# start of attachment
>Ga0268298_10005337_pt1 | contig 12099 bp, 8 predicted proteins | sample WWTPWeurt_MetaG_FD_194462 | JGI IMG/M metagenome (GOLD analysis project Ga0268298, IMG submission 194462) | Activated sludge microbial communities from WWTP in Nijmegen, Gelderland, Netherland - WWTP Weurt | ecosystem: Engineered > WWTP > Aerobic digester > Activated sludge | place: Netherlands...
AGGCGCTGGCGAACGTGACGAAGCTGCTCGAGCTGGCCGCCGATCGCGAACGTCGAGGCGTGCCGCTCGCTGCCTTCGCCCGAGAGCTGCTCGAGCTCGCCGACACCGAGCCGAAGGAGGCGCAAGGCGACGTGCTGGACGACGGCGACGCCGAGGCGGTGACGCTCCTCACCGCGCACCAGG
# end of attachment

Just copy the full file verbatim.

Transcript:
>Ga0268298_10005337_pt1 | contig 12099 bp, 8 predicted proteins | sample WWTPWeurt_MetaG_FD_194462 | JGI IMG/M metagenome (GOLD analysis project Ga0268298, IMG submission 194462) | Activated sludge microbial communities from WWTP in Nijmegen, Gelderland, Netherland - WWTP Weurt | ecosystem: Engineered > WWTP > Aerobic digester > Activated sludge | place: Netherlands...
AGGCGCTGGCGAACGTGACGAAGCTGCTCGAGCTGGCCGCCGATCGCGAACGTCGAGGCGTGCCGCTCGCTGCCTTCGCCCGAGAGCTGCTCGAGCTCGCCGACACCGAGCCGAAGGAGGCGCAAGGCGACGTGCTGGACGACGGCGACGCCGAGGCGGTGACGCTCCTCACCGCGCACCAGG